response.getWriter().print(
                         "<div style='width:25%; float: right;'>");   
      Document doc = URLContents.getContentsAsXMLDoc(
                                "http://localhost:8080/roller/app" );
      Element root = (Element)doc.getDocumentElement();
            
      NodeList workspaces = root.getElementsByTagNameNS(APPNS, 
                                                        "workspace");

      for (int i = 0; i < workspaces.getLength(); i++){

         Element thisWorkspace = (Element)workspaces.item(i);
         response.getWriter().print(
             "<div style='border: 1px solid green; padding: 5px;'>");

         String wsTitle = 
                    thisWorkspace.getElementsByTagNameNS(AtomNS, 
                                   "title").item(0).getTextContent();
         response.getWriter().print(
                             "<h3 class='wstitle'>"+wsTitle+"</h3>");

         response.getWriter().print("</div>");
      }
      response.getWriter().print("</div>");         

   }     
}

The class includes all of the import statements you'll need, as well as variables representing the needed namespaces. (Blogapps has a slight bug in that the service document has a slightly incorrect namespace; until that is fixed, you'll need to declare both versions: http://www.w3.org/2005/atom and http://www.w3.org/2005/Atom.)

The next step is to add the actual workspaces to the sidebar. To do that, loop through the workspace elements in the document. All of these documents are password-protected in the Blogapps server, so to keep things simple, I moved their actual retrieval to a separate utility class, URLContents. You can find it in the source code for this article. (If you wind up doing this retrieval on your own, make sure that you set your DocumentBuilderFactory to be namespace-aware.)

Once you have the XML Document object, you can loop through each of the workspace elements, and create a div on the page for each of them. For each one, extract the text of the title element and place it on the page, as you can see in Figure 1.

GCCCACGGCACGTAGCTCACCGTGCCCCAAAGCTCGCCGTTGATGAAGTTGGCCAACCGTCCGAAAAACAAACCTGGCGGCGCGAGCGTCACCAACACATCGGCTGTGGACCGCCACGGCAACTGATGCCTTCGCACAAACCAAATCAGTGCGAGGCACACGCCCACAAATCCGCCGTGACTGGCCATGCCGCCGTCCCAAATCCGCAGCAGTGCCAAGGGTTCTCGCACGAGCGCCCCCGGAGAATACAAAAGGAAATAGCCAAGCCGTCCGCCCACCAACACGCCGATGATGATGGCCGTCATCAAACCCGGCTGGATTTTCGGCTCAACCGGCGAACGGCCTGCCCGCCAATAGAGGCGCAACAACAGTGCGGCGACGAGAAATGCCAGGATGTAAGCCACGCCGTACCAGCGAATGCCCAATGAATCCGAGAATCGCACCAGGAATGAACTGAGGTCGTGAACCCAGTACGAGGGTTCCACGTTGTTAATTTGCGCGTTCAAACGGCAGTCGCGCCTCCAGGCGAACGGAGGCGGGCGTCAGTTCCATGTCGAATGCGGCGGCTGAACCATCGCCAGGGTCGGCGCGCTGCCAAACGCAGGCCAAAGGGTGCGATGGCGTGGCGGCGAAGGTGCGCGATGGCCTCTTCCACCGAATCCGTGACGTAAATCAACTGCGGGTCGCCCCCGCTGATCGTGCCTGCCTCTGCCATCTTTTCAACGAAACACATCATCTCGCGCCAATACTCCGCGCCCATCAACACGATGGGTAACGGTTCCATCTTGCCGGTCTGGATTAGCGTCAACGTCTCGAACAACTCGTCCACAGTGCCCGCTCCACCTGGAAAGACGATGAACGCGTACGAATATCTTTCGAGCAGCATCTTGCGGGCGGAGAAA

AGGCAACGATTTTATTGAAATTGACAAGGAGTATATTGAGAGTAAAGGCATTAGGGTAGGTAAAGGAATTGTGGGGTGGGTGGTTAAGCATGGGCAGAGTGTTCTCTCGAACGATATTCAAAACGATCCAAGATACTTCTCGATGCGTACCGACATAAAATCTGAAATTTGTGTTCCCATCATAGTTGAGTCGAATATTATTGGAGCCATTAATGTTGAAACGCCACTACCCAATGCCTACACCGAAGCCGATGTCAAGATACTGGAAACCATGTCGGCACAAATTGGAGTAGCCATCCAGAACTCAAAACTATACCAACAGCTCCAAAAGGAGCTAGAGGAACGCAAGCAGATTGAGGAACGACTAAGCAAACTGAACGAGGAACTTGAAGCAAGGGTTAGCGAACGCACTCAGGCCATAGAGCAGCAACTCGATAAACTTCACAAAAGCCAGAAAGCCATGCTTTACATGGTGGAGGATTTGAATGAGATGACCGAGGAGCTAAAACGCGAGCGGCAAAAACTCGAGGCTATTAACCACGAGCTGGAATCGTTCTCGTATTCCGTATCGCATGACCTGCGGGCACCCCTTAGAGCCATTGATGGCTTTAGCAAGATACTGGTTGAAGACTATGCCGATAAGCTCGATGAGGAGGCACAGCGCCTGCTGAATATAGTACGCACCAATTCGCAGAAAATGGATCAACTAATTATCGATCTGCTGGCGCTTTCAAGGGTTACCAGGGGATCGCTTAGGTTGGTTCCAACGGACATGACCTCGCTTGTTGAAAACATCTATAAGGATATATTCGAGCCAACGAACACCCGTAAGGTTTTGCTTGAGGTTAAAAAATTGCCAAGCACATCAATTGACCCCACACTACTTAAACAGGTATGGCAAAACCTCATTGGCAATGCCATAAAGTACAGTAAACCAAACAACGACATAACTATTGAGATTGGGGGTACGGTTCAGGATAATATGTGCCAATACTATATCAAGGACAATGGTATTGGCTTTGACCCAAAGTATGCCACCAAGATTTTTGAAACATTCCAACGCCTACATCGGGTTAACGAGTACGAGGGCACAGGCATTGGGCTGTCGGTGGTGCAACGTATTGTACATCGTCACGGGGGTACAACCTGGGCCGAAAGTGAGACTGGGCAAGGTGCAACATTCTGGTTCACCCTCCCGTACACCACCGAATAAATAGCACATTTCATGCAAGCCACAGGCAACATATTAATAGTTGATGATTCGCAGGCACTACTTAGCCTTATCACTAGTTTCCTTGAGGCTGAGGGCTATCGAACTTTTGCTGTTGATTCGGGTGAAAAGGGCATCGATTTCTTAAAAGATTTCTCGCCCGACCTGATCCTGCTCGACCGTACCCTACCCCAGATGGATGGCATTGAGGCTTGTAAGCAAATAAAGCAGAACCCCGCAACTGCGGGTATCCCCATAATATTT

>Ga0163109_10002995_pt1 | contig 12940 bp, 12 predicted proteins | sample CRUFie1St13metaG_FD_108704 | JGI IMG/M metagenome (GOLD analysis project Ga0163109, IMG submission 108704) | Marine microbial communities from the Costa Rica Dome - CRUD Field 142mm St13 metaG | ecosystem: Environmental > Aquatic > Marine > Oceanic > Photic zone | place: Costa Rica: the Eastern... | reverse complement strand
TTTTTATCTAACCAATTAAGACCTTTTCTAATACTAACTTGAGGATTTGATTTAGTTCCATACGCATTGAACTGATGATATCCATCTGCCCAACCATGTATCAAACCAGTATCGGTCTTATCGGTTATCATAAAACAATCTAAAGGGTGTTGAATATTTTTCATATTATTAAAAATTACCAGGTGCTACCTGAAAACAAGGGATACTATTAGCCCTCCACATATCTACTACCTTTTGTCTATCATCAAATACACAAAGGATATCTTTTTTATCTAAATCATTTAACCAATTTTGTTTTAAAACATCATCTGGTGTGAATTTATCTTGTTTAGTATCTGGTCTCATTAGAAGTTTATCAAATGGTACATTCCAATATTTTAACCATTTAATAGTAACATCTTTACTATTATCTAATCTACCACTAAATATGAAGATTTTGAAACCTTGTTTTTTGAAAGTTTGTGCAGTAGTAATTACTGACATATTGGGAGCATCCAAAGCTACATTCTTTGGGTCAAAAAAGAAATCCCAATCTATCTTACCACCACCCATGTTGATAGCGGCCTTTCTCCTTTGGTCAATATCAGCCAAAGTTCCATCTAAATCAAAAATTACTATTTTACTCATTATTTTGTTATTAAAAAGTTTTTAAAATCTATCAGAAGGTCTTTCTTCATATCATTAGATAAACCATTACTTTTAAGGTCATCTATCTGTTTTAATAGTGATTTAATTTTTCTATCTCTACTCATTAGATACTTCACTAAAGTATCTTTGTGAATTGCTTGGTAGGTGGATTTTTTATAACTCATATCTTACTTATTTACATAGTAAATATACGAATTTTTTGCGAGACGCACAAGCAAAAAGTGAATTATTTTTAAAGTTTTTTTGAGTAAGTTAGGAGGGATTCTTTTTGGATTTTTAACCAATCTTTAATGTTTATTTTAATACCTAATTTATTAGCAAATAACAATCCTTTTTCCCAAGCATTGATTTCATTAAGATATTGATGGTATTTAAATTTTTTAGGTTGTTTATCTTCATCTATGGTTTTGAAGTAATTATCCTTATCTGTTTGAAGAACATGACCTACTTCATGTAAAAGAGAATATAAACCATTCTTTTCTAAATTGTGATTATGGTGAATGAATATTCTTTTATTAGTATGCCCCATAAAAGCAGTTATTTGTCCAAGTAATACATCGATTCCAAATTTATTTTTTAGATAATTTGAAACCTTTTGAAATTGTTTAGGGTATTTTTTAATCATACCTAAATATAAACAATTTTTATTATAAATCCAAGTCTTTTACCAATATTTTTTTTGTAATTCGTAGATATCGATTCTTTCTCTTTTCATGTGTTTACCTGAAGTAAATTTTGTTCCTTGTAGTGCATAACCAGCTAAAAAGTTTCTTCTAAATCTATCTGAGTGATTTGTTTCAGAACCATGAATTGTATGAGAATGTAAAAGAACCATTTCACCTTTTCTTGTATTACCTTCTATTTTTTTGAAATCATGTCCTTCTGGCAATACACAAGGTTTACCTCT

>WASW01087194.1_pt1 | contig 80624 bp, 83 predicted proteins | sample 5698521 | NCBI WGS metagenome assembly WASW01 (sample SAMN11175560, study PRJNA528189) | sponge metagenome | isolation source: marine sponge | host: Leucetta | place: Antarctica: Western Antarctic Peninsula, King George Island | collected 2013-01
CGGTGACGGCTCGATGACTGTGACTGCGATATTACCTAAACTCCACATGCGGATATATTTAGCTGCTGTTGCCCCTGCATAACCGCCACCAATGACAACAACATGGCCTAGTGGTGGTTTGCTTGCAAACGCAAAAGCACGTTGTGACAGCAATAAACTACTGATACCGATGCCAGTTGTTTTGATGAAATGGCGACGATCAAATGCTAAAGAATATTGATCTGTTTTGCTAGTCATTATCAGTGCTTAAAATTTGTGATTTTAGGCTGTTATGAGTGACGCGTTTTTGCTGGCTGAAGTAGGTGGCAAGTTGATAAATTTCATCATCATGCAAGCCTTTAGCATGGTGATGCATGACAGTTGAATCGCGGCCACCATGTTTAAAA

Figure 1. The workspaces
the workspaces

Now look at adding the collections.


Add the collections

Adding the collections to the page involves much the same process. Once you have the individual workspace, you can retrieve each of its collections (see Listing 3).

Listing 3. Looping through the collections
...
         response.getWriter().print(
                  "<h3 class='wstitle'>"+wsTitle+"</h3>");

         NodeList collections = 
            thisWorkspace.getElementsByTagNameNS(APPNS, "collection");

         for (int j = 0; j < collections.getLength(); j++){

            Element thisCollection = (Element)collections.item(j);

            String colTitle = 
                    thisCollection.getElementsByTagNameNS(AtomNS, 
                                    "title").item(0).getTextContent();
            String feedURL = thisCollection.getAttribute("href");

            response.getWriter().print(
                                 "<h4 class='collection'>"+colTitle);
            response.getWriter().print(" -- <a href='"+feedURL+
               "'><img border='0' src='images/feed-icon.gif' /></a>");
            response.getWriter().print("</h4>");
         }
         response.getWriter().print("</div>");
      }
      response.getWriter().print("</div>");         

   }
}

For each collection, you do a little bit more than just display the title, though. Each collection element also includes an href attribute, representing the location of the Atom feed for the collection. To take advantage of this, extract this information and add a feed icon, linking it to the feed's URL. The result should look something like Figure 2.

Figure 2. Adding the feeds